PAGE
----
The Kenai National Wildlife Refuge is a 1.92 million acre (7,770 km²) wildlife preserve located on the Kenai Peninsula of Alaska, United States. The refuge was created in 1941 as the Kenai National Moose Range, but in 1980 it was changed to its present status by the Alaska National Interest Lands Conservation Act. There is a wide variety of terrain in the refuge, including muskeg and other wetlands, alpine areas, and taiga forest. The refuge protects several large mammals, including brown bears, black bears, dall sheep, Alaskan moose, and caribou, as well as thousands of migratory and native birds. There are numerous lakes, as well as the Kenai River, and the refuge is a popular destination for fishing for salmon and trout. The refuge has several campgrounds and boat launches, including two developed campgrounds, one at Hidden Lake and another at Skilak Lake, both accessible from Skilak Lake Loop Road, which intersects the Sterling Highway at both ends. The refuge is administered from offices in Soldotna.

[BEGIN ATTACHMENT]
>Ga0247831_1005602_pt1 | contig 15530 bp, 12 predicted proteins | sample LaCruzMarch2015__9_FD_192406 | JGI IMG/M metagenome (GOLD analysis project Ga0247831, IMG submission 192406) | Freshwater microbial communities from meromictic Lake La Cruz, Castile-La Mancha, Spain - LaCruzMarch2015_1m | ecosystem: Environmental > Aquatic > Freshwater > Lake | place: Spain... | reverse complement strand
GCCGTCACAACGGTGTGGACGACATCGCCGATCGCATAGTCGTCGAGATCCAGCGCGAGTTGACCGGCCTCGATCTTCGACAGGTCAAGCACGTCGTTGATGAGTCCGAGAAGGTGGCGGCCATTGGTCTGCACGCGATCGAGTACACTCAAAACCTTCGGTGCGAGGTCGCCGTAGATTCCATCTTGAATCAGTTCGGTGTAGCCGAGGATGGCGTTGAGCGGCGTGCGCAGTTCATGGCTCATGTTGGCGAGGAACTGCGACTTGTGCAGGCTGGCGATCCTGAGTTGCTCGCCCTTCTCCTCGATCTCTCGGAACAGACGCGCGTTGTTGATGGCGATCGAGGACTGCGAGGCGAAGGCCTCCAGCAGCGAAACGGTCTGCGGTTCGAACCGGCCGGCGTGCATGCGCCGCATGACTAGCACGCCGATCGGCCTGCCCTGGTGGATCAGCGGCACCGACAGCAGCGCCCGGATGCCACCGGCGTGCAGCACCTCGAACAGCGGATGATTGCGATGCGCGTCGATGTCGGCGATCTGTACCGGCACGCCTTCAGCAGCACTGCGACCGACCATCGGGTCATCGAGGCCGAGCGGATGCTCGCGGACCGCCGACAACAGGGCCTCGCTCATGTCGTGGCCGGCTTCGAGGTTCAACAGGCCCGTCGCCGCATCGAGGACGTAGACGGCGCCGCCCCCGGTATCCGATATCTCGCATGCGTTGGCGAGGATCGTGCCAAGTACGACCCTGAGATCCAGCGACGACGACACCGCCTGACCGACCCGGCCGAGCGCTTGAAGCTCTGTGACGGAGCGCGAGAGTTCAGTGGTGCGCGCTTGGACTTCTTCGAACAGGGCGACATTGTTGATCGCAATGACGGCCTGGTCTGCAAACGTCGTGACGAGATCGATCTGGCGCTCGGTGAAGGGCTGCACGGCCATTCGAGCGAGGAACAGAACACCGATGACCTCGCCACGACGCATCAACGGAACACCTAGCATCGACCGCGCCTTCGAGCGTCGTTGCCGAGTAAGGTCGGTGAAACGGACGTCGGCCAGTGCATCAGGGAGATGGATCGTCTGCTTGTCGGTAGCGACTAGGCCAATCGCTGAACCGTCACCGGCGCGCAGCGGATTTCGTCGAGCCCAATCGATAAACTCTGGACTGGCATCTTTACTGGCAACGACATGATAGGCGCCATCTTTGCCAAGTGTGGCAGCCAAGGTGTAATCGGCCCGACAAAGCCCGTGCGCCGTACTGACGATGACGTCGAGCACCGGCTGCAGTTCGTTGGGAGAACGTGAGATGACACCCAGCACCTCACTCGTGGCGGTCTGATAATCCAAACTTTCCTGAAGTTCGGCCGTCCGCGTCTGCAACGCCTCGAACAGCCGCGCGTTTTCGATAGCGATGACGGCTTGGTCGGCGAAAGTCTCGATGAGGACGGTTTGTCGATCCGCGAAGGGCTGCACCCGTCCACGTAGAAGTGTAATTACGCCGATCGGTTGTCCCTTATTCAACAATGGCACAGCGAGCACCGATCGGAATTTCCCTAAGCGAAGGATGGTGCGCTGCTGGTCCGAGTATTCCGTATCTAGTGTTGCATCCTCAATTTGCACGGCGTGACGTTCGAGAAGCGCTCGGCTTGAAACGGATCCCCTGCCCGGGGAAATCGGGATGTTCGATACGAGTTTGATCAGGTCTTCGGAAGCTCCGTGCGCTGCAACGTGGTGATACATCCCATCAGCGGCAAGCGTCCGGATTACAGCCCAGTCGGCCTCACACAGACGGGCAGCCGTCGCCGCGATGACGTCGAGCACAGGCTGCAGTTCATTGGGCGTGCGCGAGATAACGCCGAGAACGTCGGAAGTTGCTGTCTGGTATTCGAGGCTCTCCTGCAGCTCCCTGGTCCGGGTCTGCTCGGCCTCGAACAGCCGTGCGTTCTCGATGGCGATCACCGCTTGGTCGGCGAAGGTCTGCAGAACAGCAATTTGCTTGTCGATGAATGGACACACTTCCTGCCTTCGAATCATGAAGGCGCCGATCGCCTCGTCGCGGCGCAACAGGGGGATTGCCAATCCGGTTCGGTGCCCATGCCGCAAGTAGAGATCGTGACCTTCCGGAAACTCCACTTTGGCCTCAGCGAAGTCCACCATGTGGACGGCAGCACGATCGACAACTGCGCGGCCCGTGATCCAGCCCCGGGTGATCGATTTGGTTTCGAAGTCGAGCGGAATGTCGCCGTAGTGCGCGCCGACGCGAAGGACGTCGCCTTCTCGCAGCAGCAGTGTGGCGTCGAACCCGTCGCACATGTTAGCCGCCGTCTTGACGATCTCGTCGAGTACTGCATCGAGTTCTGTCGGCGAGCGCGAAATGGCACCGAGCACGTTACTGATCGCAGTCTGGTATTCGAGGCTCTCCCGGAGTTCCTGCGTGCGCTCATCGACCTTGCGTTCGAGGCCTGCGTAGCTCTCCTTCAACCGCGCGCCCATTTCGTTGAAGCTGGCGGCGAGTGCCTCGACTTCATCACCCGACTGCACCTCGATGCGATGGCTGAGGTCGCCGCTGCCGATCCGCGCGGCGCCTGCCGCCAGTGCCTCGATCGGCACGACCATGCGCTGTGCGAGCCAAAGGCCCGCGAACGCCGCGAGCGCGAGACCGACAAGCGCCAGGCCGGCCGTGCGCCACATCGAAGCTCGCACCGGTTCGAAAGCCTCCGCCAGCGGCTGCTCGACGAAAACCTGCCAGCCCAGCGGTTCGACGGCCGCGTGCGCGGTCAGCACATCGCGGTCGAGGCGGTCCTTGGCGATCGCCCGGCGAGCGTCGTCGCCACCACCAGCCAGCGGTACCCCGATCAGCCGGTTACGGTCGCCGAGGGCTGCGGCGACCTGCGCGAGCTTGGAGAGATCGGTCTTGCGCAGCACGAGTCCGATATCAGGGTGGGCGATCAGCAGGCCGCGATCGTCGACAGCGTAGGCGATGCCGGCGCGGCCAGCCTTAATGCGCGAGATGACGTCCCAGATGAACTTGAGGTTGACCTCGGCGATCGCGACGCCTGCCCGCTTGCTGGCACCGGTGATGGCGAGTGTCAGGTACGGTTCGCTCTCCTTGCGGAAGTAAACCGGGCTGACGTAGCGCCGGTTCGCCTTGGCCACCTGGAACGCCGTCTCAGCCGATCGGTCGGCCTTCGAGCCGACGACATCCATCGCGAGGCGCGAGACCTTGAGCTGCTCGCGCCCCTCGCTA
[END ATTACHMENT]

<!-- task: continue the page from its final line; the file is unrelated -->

As with most national wildlife refuges, the Kenai National Wildlife Refuge is open to hunting. However, the hunting of brown bears in the refuge has recently been banned due to an overkill of over 10 percent of the population. The refuge remains the only national wildlife refuge in Alaska that is closed to brown bear hunting.
The Funny River Fire, a human-caused fire that began on May 19, 2014, had burned largely in the Kenai National Wildlife Refuge. During firefighting activities, a wolf den was damaged by a bulldozer and 5 pups (3 males and 2 females) were rescued by firefighters. The pups were taken to the Alaska Zoo and were later transferred to the Minnesota Zoo.